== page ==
BIO, as I have in the past, supports national legislation to ensure that individuals’ personal medical information, including genetic information, is safeguarded against misuse. For example, BIO strongly supported barring discrimination on the part of group health plans based on "genetic information" during congressional consideration of the Health Insurance Portability and Accountability Act (HIPAA). We must assure the public that the great promise of biotechnology research will not be tarnished by abuses of this technology. I am proud of the fact that BIO worked effectively in 1996 to secure enactment of an amendment to HIPAA that provided these important protections against discrimination by health insurance companies based on "genetic information" about the individual. But HIPAA does not cover the individual insurance market. On behalf of BIO and myself I believe these protections should be expanded to this market.
BIO has also consistently supported federal legislation and now regulations that create federal standards to protect the confidentiality of, and safeguard against misuse of, all personal medical information including genetic information.
With the implementation of the HIPAA medical privacy regulations, individuals have much greater assurance that genetic information created and used in the health care context will not be disclosed to employers, insurance companies or other third parties without the specific authorization of the individual. Protecting individuals from the misuse of this information genetic discrimination is complimentary to HIPAA regulations that make the information harder to get.
As with most complex issues, however, as Congress debates legislation to protect individuals from genetic discrimination, there are other critical issues to consider. Please keep the following issues in mind:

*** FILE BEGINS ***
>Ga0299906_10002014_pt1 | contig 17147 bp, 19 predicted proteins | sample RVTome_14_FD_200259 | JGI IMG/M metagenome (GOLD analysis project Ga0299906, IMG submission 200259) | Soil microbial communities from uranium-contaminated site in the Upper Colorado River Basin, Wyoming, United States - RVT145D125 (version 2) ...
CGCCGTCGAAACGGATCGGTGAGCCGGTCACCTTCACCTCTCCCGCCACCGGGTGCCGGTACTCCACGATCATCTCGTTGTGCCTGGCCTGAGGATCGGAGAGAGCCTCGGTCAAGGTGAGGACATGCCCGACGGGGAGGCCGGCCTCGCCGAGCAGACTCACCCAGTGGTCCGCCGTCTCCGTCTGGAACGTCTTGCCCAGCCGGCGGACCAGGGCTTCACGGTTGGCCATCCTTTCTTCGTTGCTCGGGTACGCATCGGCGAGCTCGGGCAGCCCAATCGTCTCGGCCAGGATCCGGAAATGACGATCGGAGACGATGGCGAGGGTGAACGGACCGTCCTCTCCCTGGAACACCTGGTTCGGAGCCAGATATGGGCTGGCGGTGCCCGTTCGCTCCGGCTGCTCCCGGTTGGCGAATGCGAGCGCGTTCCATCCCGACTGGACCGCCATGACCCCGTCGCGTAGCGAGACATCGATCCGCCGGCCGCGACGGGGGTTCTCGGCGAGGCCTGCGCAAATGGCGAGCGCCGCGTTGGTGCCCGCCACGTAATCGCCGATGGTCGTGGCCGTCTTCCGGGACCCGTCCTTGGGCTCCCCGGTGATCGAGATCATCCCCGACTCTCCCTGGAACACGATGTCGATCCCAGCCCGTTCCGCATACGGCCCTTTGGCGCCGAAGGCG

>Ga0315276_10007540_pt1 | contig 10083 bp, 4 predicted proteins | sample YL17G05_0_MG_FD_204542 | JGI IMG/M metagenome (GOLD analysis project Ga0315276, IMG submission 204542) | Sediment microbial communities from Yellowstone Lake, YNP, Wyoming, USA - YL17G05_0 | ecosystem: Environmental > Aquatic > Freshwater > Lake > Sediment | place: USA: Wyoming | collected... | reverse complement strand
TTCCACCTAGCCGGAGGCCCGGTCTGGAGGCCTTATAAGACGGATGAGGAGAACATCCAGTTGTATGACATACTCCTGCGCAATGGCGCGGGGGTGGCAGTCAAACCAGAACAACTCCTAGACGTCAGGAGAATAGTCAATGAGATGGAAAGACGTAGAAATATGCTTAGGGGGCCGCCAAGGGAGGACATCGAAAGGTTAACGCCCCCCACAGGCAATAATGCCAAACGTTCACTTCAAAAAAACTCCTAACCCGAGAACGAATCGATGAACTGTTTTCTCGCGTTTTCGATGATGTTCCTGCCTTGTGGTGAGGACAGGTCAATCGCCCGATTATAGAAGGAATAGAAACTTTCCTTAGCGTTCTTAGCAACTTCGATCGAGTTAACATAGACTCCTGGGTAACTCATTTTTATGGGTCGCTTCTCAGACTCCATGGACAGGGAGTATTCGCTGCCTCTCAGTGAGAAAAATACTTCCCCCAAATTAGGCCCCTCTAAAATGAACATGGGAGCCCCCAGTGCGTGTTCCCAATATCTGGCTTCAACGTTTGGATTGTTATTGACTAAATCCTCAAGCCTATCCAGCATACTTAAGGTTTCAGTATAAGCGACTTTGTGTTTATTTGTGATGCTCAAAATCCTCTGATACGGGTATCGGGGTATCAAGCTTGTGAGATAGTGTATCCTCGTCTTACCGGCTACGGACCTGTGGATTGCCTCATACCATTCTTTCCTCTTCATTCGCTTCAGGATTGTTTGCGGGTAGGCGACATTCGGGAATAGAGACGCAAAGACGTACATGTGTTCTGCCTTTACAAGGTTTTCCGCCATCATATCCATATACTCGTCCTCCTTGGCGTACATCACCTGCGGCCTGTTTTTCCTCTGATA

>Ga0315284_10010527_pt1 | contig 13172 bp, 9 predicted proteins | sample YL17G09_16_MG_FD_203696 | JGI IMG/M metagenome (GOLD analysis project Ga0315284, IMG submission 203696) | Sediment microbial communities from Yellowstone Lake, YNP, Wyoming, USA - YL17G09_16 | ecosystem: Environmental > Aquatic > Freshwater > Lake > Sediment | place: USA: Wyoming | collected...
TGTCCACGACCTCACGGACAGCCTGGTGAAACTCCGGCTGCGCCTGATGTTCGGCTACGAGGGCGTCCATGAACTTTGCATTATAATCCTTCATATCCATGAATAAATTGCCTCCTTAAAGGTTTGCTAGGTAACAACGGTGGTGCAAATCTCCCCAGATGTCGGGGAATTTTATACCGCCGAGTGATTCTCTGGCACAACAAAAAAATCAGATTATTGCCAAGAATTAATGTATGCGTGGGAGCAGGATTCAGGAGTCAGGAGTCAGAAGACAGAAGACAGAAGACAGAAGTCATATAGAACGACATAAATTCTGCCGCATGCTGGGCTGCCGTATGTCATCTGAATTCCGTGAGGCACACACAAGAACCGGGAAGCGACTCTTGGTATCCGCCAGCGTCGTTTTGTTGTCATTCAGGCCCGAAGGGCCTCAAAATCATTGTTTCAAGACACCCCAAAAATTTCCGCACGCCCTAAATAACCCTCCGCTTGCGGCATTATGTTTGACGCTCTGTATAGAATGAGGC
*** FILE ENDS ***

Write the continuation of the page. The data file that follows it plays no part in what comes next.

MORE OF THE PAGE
In legislating to prevent genetic discrimination be careful not to restrict biomedical research Leave the debate about price controls for another day Use updated definitions Promote Critical Biomedical Research
As noted, BIO believes that individuals’ personal medical information must be safeguarded against misuse. While we must protect patients’ rights, however, it is critical to allow important medical research to go forward. We are already beginning to see the results of biomedical research. As of today, 117 biotech products have helped a quarter billion people worldwide. Another 350 biotech medicines targeting more than 250 diseases are in late stage development. These products target unmet medical needs.
Mr. Chairman, BIO and I believe protecting patients and promoting critical research are mutually attainable goals. Federal policy must ensure the achievement of both.
Health researchers often use and share health care information, including genetic information. Therefore, federal policy must not impose barriers to use of these data. Consequently, any federal proposal to prohibit genetic discrimination must be carefully written to ensure that research uses of information are not inhibited.
Just as BIO cannot support price controls on products of its members, it have has concerns about federal legislation that would regulate the price of insurance products.
Update Definitions of Key Terms
Genetics is a new and dynamic field. By legislating on genetic discrimination, Congress is charting new territory. Whatever action Congress takes will have large ramifications. Future regulations and legislation at the federal and state levels are likely to be based on this proposal.
As Congress addresses this complex issue, therefore, it is essential that it draft legislation carefully define terms such as "genetic information".
In sum, genetic information is extremely valuable. Armed with the information these technologies will provide, patients could make lifestyle and medical care choices that would have otherwise been unavailable. In addition, the knowledge gained by research used to develop new tests and the information gleaned from those tests will lead to new drugs and therapeutics to treat disease and maintain health.
However, public anxiety could limit its potential. BIO and I have long supported federal legislation that will ensure that a person’s individual medical information, including genetic information, cannot be misused. Consequently, we support carefully drafted legislation prohibiting discrimination in health insurance based on genetic information.
Thank you for the opportunity to testify today. I’ll be happy to answer any questions you may have.